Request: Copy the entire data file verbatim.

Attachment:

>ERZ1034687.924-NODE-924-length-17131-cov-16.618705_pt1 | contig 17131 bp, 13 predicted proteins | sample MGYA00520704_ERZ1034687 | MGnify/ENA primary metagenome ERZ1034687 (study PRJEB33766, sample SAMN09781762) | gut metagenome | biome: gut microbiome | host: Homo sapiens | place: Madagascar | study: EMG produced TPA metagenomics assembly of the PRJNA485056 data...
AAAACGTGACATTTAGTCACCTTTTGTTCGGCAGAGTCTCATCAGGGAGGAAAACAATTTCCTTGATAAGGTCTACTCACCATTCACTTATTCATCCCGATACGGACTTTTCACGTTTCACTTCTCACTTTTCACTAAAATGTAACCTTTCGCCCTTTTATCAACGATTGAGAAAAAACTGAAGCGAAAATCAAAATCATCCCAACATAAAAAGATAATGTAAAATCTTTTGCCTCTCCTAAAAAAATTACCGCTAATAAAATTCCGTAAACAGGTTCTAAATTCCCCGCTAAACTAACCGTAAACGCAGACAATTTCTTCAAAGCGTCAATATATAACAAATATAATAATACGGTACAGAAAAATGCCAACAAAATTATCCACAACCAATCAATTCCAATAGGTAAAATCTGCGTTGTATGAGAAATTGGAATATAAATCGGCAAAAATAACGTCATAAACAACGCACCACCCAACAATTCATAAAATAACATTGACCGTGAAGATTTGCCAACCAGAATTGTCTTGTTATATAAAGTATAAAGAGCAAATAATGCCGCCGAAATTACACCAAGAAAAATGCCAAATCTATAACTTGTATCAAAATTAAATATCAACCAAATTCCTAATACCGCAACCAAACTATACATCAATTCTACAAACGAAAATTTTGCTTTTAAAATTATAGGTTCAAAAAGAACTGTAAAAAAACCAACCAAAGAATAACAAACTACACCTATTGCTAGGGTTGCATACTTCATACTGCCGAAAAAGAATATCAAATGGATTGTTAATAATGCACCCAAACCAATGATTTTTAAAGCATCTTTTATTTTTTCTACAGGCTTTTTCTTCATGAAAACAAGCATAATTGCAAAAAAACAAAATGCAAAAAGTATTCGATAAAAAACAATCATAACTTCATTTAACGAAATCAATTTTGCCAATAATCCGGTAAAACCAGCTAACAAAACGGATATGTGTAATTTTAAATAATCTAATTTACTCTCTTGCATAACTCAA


>ERZ1034687.924-NODE-924-length-17131-cov-16.618705_pt1 | contig 17131 bp, 13 predicted proteins | sample MGYA00520704_ERZ1034687 | MGnify/ENA primary metagenome ERZ1034687 (study PRJEB33766, sample SAMN09781762) | gut metagenome | biome: gut microbiome | host: Homo sapiens | place: Madagascar | study: EMG produced TPA metagenomics assembly of the PRJNA485056 data...
AAAACGTGACATTTAGTCACCTTTTGTTCGGCAGAGTCTCATCAGGGAGGAAAACAATTTCCTTGATAAGGTCTACTCACCATTCACTTATTCATCCCGATACGGACTTTTCACGTTTCACTTCTCACTTTTCACTAAAATGTAACCTTTCGCCCTTTTATCAACGATTGAGAAAAAACTGAAGCGAAAATCAAAATCATCCCAACATAAAAAGATAATGTAAAATCTTTTGCCTCTCCTAAAAAAATTACCGCTAATAAAATTCCGTAAACAGGTTCTAAATTCCCCGCTAAACTAACCGTAAACGCAGACAATTTCTTCAAAGCGTCAATATATAACAAATATAATAATACGGTACAGAAAAATGCCAACAAAATTATCCACAACCAATCAATTCCAATAGGTAAAATCTGCGTTGTATGAGAAATTGGAATATAAATCGGCAAAAATAACGTCATAAACAACGCACCACCCAACAATTCATAAAATAACATTGACCGTGAAGATTTGCCAACCAGAATTGTCTTGTTATATAAAGTATAAAGAGCAAATAATGCCGCCGAAATTACACCAAGAAAAATGCCAAATCTATAACTTGTATCAAAATTAAATATCAACCAAATTCCTAATACCGCAACCAAACTATACATCAATTCTACAAACGAAAATTTTGCTTTTAAAATTATAGGTTCAAAAAGAACTGTAAAAAAACCAACCAAAGAATAACAAACTACACCTATTGCTAGGGTTGCATACTTCATACTGCCGAAAAAGAATATCAAATGGATTGTTAATAATGCACCCAAACCAATGATTTTTAAAGCATCTTTTATTTTTTCTACAGGCTTTTTCTTCATGAAAACAAGCATAATTGCAAAAAAACAAAATGCAAAAAGTATTCGATAAAAAACAATCATAACTTCATTTAACGAAATCAATTTTGCCAATAATCCGGTAAAACCAGCTAACAAAACGGATATGTGTAATTTTAAATAATCTAATTTACTCTCTTGCATAACTCAA